reached at the email address provided during the pendency of his Chancery action.60
“When faced with an international business scofflaw, playing hide-and-seek with
the federal court, email may be the only means of effecting service of process.”61 In Rio
Props. Inc., email was the only means reasonably calculated to appraise the defendant
of the lawsuit.62 There, the court held due process required “nothing more.”63 “[W]hen
an email address is the only available means of communication with a defendant, there
is no logical or legal reason not to use it.”64 Therefore, since service on Xu via email is
reasonably calculated to reach him, it is not inconsistent with due process, and is an
acceptable means of service.
Phillip Morris USA Inc. v. Veles Ltd., 06 CV 2988(GBD), 2007 WL 725412, at *3.
Id. See also Prediction Co. LLC, 2010 WL 1050307, at *2 (finding it was reasonably likely the
defendant would receive the summons and complaint at his most recently used email address, and
therefore service through email was appropriate).
D.I. 110 at 2.
Rio Props. Inc., 284 F.3d at 1014.
Id. at 1015.
In re Int’l Telemedia Assoc., Inc., 245 B.R. at 722 (internal citations omitted).
Compelling Chancery counsel to disclose Xu’s last known contact information.
The court can compel chancery counsel to surrender Xu’s contact information
because it is not subject to the attorney-client privilege. The declarations by Nachbar
and Dahan fail to assert that they do not have any contact information for Xu.65 During
representation in the Chancery litigation, and more recently, payment of their fees,
Nachbar and Dahan likely have contact information for Xu, which can be used by
Haberkorn for service of process.
The attorney-client privilege protects only disclosures that are necessary to
obtain informed legal advice, and that would not have been made without the protection
of the privilege.66 “Attorneys may be questioned as to their clients’ whereabouts and
whether they have had contact with them.”67 Such information is exactly what Haberkorn
seeks from Xu’s Chancery counsel.
Where clients’ contact information may be covered by the privilege is the
exception. Those cases involve when the client disclosed his address for the specific
purpose of obtaining legal advice, and the address itself was at the heart of the advice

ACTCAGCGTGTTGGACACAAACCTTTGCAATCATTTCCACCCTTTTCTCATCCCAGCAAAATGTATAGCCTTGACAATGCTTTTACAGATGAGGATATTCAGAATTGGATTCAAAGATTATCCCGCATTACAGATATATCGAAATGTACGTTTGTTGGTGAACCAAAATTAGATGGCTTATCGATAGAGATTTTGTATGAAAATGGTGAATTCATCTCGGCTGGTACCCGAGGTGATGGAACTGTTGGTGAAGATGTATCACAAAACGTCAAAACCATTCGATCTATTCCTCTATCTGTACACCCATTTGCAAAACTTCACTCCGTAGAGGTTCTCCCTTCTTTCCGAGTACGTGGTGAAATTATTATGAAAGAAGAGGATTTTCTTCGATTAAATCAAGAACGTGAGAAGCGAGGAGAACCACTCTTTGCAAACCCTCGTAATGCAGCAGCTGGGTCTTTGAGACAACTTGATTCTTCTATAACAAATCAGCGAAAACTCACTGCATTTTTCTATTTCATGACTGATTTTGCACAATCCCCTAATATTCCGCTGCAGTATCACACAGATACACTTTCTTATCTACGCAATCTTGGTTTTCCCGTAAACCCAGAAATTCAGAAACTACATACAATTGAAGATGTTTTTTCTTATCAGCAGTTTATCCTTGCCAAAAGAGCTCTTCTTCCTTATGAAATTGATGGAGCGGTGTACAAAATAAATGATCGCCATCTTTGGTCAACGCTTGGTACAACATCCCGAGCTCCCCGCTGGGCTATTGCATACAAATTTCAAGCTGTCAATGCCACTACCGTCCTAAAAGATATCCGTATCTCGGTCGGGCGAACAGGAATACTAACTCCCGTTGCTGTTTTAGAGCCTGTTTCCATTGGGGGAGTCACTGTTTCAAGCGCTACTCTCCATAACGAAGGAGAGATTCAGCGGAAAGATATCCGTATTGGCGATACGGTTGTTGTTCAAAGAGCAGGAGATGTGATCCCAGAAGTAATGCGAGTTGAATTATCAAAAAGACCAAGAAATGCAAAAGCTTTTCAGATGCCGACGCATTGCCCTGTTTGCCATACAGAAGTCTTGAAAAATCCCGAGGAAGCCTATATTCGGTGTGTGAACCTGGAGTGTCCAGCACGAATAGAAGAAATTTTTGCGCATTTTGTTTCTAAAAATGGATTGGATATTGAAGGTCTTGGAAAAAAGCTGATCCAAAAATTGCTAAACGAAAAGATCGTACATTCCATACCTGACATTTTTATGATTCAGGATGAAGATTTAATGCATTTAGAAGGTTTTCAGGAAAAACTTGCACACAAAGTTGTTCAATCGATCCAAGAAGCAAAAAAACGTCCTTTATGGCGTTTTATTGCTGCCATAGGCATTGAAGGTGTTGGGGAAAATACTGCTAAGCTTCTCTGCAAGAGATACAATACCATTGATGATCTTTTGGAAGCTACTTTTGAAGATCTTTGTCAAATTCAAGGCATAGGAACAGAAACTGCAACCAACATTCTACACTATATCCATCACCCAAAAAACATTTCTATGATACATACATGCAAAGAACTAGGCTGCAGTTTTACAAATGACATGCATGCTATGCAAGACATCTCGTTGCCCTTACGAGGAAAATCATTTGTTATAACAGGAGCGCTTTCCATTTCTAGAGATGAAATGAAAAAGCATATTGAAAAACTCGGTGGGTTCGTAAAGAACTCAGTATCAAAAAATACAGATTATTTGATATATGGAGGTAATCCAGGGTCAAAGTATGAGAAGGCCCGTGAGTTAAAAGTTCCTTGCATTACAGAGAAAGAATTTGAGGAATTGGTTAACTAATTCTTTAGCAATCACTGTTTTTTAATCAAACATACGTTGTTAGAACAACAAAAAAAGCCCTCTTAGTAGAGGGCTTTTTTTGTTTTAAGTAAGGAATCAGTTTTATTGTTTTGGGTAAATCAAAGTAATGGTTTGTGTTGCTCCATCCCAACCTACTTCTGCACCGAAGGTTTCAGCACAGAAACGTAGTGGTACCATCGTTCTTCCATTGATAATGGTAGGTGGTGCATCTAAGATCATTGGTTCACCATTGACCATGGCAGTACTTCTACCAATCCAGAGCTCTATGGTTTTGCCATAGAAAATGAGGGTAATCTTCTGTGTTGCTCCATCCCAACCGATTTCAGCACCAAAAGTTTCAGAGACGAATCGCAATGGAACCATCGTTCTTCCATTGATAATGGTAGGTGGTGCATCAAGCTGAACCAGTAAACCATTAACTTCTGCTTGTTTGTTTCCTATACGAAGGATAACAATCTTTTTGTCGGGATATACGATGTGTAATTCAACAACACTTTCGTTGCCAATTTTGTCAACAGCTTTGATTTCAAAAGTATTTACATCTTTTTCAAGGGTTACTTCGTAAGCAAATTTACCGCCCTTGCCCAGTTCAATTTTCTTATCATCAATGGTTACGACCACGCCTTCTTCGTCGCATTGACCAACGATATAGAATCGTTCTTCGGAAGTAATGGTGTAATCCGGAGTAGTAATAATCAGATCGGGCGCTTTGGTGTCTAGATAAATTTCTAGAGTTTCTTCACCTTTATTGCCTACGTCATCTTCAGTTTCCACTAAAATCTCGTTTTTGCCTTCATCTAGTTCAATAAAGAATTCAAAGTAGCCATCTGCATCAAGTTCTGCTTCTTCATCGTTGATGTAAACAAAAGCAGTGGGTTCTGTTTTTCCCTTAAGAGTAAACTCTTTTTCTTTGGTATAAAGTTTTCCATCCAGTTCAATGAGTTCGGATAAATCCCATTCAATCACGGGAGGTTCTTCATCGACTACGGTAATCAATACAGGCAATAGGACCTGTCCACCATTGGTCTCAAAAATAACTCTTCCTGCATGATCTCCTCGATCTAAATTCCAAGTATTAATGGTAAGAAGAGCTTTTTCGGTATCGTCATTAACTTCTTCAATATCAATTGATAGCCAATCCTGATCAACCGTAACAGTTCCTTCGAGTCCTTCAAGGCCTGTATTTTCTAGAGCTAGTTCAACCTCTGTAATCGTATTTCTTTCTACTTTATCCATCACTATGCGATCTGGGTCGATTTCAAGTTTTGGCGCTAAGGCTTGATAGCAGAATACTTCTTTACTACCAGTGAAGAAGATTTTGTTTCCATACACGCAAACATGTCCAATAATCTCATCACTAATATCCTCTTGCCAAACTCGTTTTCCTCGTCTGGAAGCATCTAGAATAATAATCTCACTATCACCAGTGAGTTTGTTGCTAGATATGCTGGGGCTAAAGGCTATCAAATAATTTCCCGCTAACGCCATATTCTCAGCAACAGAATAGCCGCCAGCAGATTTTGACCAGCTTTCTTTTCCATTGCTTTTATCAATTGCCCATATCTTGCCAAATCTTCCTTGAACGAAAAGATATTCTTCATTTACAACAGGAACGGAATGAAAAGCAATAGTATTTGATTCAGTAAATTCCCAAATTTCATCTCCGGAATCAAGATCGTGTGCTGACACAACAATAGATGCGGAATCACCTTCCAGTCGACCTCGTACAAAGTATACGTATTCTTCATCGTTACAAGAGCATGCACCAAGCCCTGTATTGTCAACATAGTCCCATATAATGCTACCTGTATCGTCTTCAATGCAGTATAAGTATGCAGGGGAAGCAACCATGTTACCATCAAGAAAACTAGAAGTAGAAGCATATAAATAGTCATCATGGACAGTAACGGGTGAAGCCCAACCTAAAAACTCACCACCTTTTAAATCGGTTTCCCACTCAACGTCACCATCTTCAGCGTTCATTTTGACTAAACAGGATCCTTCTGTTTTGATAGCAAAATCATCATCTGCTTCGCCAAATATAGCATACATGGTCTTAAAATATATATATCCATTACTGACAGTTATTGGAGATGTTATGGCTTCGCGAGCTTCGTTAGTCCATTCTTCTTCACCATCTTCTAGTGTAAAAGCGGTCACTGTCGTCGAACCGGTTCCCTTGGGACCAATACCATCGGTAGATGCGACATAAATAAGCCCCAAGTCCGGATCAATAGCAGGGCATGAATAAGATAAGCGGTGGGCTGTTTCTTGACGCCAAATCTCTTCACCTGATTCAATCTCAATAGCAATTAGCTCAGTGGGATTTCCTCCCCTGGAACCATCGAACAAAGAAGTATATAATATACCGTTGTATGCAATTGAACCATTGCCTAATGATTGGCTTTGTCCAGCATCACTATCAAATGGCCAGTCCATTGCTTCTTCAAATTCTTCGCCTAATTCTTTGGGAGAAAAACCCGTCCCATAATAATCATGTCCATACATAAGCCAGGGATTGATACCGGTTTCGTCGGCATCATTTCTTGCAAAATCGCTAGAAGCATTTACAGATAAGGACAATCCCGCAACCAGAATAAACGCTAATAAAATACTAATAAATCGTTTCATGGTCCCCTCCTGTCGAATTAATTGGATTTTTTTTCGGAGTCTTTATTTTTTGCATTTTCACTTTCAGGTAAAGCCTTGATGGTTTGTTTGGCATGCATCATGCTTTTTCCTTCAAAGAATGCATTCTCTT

sought.68 In Litton Industries, the plaintiffs sought to depose an attorney for the sole
purpose of ascertaining his client’s whereabouts.69 The court held the attorney-client
D.I. 94 at 11-14 (The attorneys declare their representation of Xu ceased with the termination of
the Chancery action. Further, they assert no direct communications with Xu during their representation,
and no communications with him since the conclusion of the Chancery litigation.)
Matter of Walsh, 623 F.2d 489, 494 (7th Cir. 1980).
Id. “The privilege is improperly invoked, as a general rule, to protect a client’s identity, or
components thereof, i.e. fact of employment, compensation, address.” Burden v. Church of Scientology of
California, 526 F.Supp. 44, 45 (1981) (holding that asking an attorney his client’s identity, address and
compensation at deposition was proper and not protected by the attorney-client privilege).
Litton Industries, Inc. v. Lehman Bros. Kuhn Loeb Inc., 130 F.R.D. 25, 26 (1990).
privilege did not protect the whereabouts of the client because the privilege does not
protect all communications between an attorney and his client.70 Here, similar to Litton
Industries, the information identifying the client is unprotected by the attorney-client
privilege because there is no evidence that any location information was communicated
in confidence, or related to the legal advice sought. Thus, this court may compel the
Chancery counsel to disclose all last known contact information for Xu.
THEREFORE, IT IS ORDERED that:
1. Haberkorn’s motion for leave to serve process by alternative means (D.I. 89)
under FED.R.CIV.P 4(f)(3)is granted in part and denied in part. Consistent with this
memorandum order, Haberkorn may attempt service of Xu through email and at the
contact information provided by his former counsel.
2. IT IS FURTHER ORDERED that former Chancery counsel shall provide on or
before December 12, 2011 to Haberkorn’s counsel their last known contact information
regarding Xu, including but not limited to address(es), email address(es) and facsimile
Date: November 22, 2011
/s/ Mary Pat Thynge
UNITED STATES MAGISTRATE JUDGE
Disclaimer: Justia Dockets & Filings provides public litigation records from the federal appellate and district courts. These filings and docket sheets should not be considered findings of fact or liability, nor do they necessarily reflect the view of Justia.
Why Is My Information Online?